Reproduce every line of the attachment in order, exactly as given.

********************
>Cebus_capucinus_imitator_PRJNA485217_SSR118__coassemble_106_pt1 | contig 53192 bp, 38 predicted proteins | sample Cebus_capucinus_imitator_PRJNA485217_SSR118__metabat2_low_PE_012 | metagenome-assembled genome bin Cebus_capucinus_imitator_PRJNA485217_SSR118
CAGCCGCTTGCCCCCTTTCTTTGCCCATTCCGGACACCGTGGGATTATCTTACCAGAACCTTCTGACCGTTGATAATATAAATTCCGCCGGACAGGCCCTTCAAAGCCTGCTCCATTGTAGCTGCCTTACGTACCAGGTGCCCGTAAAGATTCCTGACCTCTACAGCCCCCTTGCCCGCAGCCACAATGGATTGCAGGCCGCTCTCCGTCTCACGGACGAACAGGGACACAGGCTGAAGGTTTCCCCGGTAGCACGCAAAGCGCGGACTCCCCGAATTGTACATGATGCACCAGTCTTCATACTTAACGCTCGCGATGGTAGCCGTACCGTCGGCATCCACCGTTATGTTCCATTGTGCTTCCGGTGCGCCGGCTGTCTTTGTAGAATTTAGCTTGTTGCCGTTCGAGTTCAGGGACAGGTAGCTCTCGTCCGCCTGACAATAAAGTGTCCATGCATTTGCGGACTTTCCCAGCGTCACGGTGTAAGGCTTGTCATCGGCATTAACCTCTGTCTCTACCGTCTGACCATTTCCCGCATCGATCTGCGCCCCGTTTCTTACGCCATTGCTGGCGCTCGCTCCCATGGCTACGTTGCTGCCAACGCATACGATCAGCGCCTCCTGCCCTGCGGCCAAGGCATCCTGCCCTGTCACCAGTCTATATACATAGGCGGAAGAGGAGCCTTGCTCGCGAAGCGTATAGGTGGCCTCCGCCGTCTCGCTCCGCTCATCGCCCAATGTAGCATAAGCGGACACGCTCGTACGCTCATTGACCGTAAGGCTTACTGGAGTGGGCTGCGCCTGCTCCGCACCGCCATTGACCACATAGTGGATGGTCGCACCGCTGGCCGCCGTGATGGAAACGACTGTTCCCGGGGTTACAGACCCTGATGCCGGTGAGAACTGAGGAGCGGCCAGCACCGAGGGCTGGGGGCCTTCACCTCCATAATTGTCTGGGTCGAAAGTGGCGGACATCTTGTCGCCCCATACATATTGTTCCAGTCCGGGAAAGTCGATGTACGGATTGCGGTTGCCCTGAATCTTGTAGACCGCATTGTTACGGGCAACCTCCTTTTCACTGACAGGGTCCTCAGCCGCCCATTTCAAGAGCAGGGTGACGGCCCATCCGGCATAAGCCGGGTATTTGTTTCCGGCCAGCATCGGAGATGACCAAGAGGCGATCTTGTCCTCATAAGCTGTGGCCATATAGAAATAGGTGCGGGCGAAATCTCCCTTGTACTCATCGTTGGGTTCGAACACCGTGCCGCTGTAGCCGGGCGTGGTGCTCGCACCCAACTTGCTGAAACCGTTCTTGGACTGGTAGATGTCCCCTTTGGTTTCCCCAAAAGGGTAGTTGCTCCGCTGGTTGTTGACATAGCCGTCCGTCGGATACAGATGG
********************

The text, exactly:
>Cebus_capucinus_imitator_PRJNA485217_SSR118__coassemble_106_pt1 | contig 53192 bp, 38 predicted proteins | sample Cebus_capucinus_imitator_PRJNA485217_SSR118__metabat2_low_PE_012 | metagenome-assembled genome bin Cebus_capucinus_imitator_PRJNA485217_SSR118
CAGCCGCTTGCCCCCTTTCTTTGCCCATTCCGGACACCGTGGGATTATCTTACCAGAACCTTCTGACCGTTGATAATATAAATTCCGCCGGACAGGCCCTTCAAAGCCTGCTCCATTGTAGCTGCCTTACGTACCAGGTGCCCGTAAAGATTCCTGACCTCTACAGCCCCCTTGCCCGCAGCCACAATGGATTGCAGGCCGCTCTCCGTCTCACGGACGAACAGGGACACAGGCTGAAGGTTTCCCCGGTAGCACGCAAAGCGCGGACTCCCCGAATTGTACATGATGCACCAGTCTTCATACTTAACGCTCGCGATGGTAGCCGTACCGTCGGCATCCACCGTTATGTTCCATTGTGCTTCCGGTGCGCCGGCTGTCTTTGTAGAATTTAGCTTGTTGCCGTTCGAGTTCAGGGACAGGTAGCTCTCGTCCGCCTGACAATAAAGTGTCCATGCATTTGCGGACTTTCCCAGCGTCACGGTGTAAGGCTTGTCATCGGCATTAACCTCTGTCTCTACCGTCTGACCATTTCCCGCATCGATCTGCGCCCCGTTTCTTACGCCATTGCTGGCGCTCGCTCCCATGGCTACGTTGCTGCCAACGCATACGATCAGCGCCTCCTGCCCTGCGGCCAAGGCATCCTGCCCTGTCACCAGTCTATATACATAGGCGGAAGAGGAGCCTTGCTCGCGAAGCGTATAGGTGGCCTCCGCCGTCTCGCTCCGCTCATCGCCCAATGTAGCATAAGCGGACACGCTCGTACGCTCATTGACCGTAAGGCTTACTGGAGTGGGCTGCGCCTGCTCCGCACCGCCATTGACCACATAGTGGATGGTCGCACCGCTGGCCGCCGTGATGGAAACGACTGTTCCCGGGGTTACAGACCCTGATGCCGGTGAGAACTGAGGAGCGGCCAGCACCGAGGGCTGGGGGCCTTCACCTCCATAATTGTCTGGGTCGAAAGTGGCGGACATCTTGTCGCCCCATACATATTGTTCCAGTCCGGGAAAGTCGATGTACGGATTGCGGTTGCCCTGAATCTTGTAGACCGCATTGTTACGGGCAACCTCCTTTTCACTGACAGGGTCCTCAGCCGCCCATTTCAAGAGCAGGGTGACGGCCCATCCGGCATAAGCCGGGTATTTGTTTCCGGCCAGCATCGGAGATGACCAAGAGGCGATCTTGTCCTCATAAGCTGTGGCCATATAGAAATAGGTGCGGGCGAAATCTCCCTTGTACTCATCGTTGGGTTCGAACACCGTGCCGCTGTAGCCGGGCGTGGTGCTCGCACCCAACTTGCTGAAACCGTTCTTGGACTGGTAGATGTCCCCTTTGGTTTCCCCAAAAGGGTAGTTGCTCCGCTGGTTGTTGACATAGCCGTCCGTCGGATACAGATGG